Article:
Hitchin Folk Club
A brief history of the Sun Hotel
From medieval times, Hitchin’s principal lodging and meeting place was the Angel Inn, situated in Angel Street. This building was burnt down in the famous fire of 1523, when Henry V111 was staying there, escaping "with not so much as a shirt on his kingly back". Although the Angel was rebuilt, the tenant of the adjoining tithe, owned by Trinity College, took the opportunity to build a rival – The Sun Inn.
By the reign of Charles 1, The Sun had overtaken The Angel as the leading Inn of the town. The importance of The Sun continued to increase, to the extent that Angel Street became Sun Street.
The Hitchin Justices held their sessions in its commodious upper rooms as early as 1600.
During the civil war, The Sun served as the headquarters for the three thousand parliamentary soldiers who were quartered in town. The Council of War met sometimes at Knebworth House, but more frequently at The Sun. After the war, the Duke of Bedford became the Lessee under Trinity College, but the local restored nobility and gentry of the neighbourhood would not use a place which had been so disloyal to the Stewart cause. This led to a temporary decline in trade, but this had been restored by the end of the 17th century.
The Sun was particularly popular with government officials. For example, the collector of the hearth tax, and later on the window tax, would always put up at The Sun.
The coaching era started for The Sun in 1706. By 1741 the London – Hitchin and Bedford service was established and this lasted exactly 100 years. By the time the Hitchin Directory was printed in 1792, there were some fifteen coaches passing daily through the town, to say nothing of stage wagons and village carriers.
The south wing of the building (now backing onto the Conservative Club) dates back to the middle ages, and much of the original Elizabethan and Jacobean building work survives. The present front buildings were constructed circa 1717, and the great ball or assembly room in 1770 (this by the Duke of Bedford shortly after having renewed his lease for the premium of £1000). Further bedrooms were added as a second floor in 1870.
As the 18th century proceeded, more and more attention was paid to the roads to meet the ever-increasing demands of the coaches that plied along them. Under the great McAdam, who lived at Hoddesdon, and who was acting surveyor to both the local Turnpike Trusts, the road surfaces were widened, leveled, hardened and improved to facilitate the traffic. In the course of his work, McAdam was often dining and deliberating at The Sun, especially with Samuel Whitbread (later of brewing fame) of Southill, who took a particular pride in the speed of the Bedford coach as it ran past his estate and on through Hitchin to London.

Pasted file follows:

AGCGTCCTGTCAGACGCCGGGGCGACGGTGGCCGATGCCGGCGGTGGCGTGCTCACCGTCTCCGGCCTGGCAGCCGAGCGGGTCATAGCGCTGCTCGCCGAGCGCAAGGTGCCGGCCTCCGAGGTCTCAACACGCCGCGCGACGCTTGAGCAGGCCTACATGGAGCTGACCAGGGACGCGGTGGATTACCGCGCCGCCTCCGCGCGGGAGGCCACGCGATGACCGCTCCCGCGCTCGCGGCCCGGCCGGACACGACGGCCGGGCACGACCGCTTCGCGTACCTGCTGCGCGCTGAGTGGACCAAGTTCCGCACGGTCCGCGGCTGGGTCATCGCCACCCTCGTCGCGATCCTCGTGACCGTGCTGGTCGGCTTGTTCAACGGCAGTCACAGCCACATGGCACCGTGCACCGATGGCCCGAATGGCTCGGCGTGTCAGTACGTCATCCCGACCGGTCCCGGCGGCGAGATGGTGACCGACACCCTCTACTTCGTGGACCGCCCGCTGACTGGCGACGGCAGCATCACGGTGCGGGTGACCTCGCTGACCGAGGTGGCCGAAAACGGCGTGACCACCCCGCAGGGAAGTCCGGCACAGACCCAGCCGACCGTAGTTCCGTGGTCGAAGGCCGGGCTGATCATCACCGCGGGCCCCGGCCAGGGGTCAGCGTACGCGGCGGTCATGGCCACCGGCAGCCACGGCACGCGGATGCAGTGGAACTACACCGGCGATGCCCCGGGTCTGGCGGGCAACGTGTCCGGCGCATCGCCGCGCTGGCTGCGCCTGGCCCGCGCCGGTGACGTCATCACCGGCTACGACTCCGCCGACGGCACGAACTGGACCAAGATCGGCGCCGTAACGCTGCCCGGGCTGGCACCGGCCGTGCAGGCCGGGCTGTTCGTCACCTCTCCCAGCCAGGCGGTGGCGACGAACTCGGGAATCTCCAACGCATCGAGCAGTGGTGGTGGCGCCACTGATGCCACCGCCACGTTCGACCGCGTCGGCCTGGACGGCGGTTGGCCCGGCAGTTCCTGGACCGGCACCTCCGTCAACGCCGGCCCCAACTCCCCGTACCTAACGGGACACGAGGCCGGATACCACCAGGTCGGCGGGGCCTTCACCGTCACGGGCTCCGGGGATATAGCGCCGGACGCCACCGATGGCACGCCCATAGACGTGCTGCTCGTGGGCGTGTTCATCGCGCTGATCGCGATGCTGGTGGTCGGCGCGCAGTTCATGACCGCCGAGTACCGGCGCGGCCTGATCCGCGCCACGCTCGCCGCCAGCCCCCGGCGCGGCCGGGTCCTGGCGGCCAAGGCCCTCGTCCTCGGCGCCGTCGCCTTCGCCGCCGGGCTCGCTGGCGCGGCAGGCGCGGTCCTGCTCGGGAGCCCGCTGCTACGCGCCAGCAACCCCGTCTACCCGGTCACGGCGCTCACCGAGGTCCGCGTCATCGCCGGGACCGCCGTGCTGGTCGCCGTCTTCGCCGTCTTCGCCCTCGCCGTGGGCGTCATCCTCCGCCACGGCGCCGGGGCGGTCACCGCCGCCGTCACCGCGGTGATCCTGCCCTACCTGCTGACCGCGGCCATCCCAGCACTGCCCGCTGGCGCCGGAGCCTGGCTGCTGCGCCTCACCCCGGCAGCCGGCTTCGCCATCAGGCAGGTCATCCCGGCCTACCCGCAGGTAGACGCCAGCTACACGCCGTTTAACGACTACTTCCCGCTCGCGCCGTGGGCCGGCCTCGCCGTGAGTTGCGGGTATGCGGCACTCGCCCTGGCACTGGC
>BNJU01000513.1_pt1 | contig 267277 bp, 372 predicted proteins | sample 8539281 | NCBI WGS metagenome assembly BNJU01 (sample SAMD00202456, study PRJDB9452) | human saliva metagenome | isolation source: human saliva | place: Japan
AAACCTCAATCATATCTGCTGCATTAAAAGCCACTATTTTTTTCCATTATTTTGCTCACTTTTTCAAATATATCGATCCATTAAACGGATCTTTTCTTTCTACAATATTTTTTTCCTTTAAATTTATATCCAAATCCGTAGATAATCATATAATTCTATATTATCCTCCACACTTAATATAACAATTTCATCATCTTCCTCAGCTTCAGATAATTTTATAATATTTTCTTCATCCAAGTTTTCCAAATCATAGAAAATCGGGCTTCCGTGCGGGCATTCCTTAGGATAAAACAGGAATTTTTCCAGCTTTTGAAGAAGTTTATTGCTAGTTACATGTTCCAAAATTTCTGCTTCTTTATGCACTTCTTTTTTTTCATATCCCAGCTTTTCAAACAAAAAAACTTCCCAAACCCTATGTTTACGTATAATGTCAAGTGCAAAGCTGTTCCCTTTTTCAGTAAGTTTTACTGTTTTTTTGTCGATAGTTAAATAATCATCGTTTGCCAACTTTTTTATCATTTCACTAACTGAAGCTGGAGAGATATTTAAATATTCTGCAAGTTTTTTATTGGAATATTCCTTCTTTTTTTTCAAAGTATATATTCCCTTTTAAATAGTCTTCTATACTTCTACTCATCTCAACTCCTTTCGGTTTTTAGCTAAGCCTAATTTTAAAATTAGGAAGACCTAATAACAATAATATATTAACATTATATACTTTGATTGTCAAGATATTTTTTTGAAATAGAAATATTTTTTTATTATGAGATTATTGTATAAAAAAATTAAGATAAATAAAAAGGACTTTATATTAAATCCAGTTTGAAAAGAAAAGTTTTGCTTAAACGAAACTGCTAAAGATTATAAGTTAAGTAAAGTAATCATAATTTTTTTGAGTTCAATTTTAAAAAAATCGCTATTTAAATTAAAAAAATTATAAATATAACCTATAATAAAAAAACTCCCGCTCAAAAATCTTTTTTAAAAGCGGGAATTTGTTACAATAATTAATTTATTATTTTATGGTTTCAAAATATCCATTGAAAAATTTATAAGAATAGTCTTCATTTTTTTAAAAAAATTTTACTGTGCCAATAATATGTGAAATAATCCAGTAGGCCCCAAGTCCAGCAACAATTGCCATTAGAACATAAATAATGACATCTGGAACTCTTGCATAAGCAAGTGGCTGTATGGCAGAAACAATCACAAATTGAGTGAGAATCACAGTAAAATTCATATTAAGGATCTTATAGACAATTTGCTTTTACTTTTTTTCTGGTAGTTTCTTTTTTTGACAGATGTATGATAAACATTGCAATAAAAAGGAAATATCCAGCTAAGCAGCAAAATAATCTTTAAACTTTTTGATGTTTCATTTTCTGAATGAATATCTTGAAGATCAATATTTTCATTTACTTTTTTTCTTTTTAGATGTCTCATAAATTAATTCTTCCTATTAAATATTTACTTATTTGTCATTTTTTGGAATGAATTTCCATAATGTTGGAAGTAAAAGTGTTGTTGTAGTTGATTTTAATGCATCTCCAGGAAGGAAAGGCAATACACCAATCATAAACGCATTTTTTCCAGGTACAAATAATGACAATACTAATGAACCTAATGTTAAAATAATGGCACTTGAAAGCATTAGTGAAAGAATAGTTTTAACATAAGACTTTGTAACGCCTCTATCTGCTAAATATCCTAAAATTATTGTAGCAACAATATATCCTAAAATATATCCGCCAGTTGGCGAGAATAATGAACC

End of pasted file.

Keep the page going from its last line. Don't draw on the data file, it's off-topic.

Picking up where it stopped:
The Sun continued to be an important administrative centre. The Hitchin, Shefford and Bedford Turnpike Trusts held their statutory meetings in the assembly room. In 1792, when it appeared that revolution might spread from France to England, a town's meeting was summoned at The Sun.
During the 19th century there were Hunt Balls and Easter Balls. The place was a hive of social and intellectual activity.
The Sun has always hosted exhibitions and matters of public interest. In 1830 local people flocked to stare at the Siamese twins of Mary Fisher, of Gosmore, when they were on view for the admission price of 1 1/2d, in the ballroom.
By the turn of the century, The Sun Inn had become The Sun Hotel. Trade again declined after the first world war. The property was purchased by Trust House Limited in 1933. It was sold twice in 1952, in February to Fred Webb for £25,000 and in August (after Webb retired due to ill health) to Hodgkinson and Elwerthy for £30,000 (clearly a substantial profit for six months ownership!). The property was purchased by Charrington in 1961, and transferred within Bass to Toby Hotels.
The rivalry between The Sun and The Angel finally ended in the late 1950’s when The Angel was demolished (now Flecks Nightclub, Wimpey Bar etc.). The loss of this building led to the formation of The Hitchin Society.
In this "The Story of the Sun Hotel, Hitchin (1575-1937)" by Reginald L. Hine, he concludes "fortunately, in any ancient habitation, there is an indwelling spirit – the spirit of the place – more pervading and protecting as the centuries pass by. A long established licensed house, in particular should attain a vintage, lasting value. Landlords come and landlords go, but an Inn goes on, or should go on, for ever".